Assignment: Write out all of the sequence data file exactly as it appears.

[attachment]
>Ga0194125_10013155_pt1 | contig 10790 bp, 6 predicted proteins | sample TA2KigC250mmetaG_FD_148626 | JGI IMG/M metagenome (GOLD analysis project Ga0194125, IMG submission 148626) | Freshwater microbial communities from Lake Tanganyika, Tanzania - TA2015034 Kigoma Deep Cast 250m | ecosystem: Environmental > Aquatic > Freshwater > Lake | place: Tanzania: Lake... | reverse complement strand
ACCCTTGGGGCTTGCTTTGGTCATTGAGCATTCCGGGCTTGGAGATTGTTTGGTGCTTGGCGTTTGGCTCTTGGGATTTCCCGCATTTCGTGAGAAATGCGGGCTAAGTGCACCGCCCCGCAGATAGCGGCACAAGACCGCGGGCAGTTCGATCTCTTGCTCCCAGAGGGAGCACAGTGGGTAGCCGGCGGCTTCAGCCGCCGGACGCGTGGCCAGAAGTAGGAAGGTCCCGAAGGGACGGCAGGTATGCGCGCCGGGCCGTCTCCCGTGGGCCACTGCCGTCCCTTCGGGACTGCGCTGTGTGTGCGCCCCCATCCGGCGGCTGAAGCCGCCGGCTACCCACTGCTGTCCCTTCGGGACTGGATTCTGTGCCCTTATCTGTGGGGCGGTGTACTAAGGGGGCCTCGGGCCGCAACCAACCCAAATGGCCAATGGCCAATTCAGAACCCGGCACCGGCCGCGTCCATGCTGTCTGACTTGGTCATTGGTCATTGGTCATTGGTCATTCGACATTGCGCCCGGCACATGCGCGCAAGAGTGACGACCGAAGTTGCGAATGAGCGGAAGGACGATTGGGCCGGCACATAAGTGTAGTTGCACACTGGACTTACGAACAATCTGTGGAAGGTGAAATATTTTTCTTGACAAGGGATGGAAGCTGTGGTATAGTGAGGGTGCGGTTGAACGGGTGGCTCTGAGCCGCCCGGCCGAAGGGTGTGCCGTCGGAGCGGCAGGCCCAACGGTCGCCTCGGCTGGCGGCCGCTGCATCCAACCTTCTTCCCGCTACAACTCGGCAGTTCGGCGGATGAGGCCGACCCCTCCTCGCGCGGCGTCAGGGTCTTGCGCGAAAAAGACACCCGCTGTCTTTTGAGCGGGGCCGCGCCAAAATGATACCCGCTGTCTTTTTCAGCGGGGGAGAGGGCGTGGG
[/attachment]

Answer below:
>Ga0194125_10013155_pt1 | contig 10790 bp, 6 predicted proteins | sample TA2KigC250mmetaG_FD_148626 | JGI IMG/M metagenome (GOLD analysis project Ga0194125, IMG submission 148626) | Freshwater microbial communities from Lake Tanganyika, Tanzania - TA2015034 Kigoma Deep Cast 250m | ecosystem: Environmental > Aquatic > Freshwater > Lake | place: Tanzania: Lake... | reverse complement strand
ACCCTTGGGGCTTGCTTTGGTCATTGAGCATTCCGGGCTTGGAGATTGTTTGGTGCTTGGCGTTTGGCTCTTGGGATTTCCCGCATTTCGTGAGAAATGCGGGCTAAGTGCACCGCCCCGCAGATAGCGGCACAAGACCGCGGGCAGTTCGATCTCTTGCTCCCAGAGGGAGCACAGTGGGTAGCCGGCGGCTTCAGCCGCCGGACGCGTGGCCAGAAGTAGGAAGGTCCCGAAGGGACGGCAGGTATGCGCGCCGGGCCGTCTCCCGTGGGCCACTGCCGTCCCTTCGGGACTGCGCTGTGTGTGCGCCCCCATCCGGCGGCTGAAGCCGCCGGCTACCCACTGCTGTCCCTTCGGGACTGGATTCTGTGCCCTTATCTGTGGGGCGGTGTACTAAGGGGGCCTCGGGCCGCAACCAACCCAAATGGCCAATGGCCAATTCAGAACCCGGCACCGGCCGCGTCCATGCTGTCTGACTTGGTCATTGGTCATTGGTCATTGGTCATTCGACATTGCGCCCGGCACATGCGCGCAAGAGTGACGACCGAAGTTGCGAATGAGCGGAAGGACGATTGGGCCGGCACATAAGTGTAGTTGCACACTGGACTTACGAACAATCTGTGGAAGGTGAAATATTTTTCTTGACAAGGGATGGAAGCTGTGGTATAGTGAGGGTGCGGTTGAACGGGTGGCTCTGAGCCGCCCGGCCGAAGGGTGTGCCGTCGGAGCGGCAGGCCCAACGGTCGCCTCGGCTGGCGGCCGCTGCATCCAACCTTCTTCCCGCTACAACTCGGCAGTTCGGCGGATGAGGCCGACCCCTCCTCGCGCGGCGTCAGGGTCTTGCGCGAAAAAGACACCCGCTGTCTTTTGAGCGGGGCCGCGCCAAAATGATACCCGCTGTCTTTTTCAGCGGGGGAGAGGGCGTGGG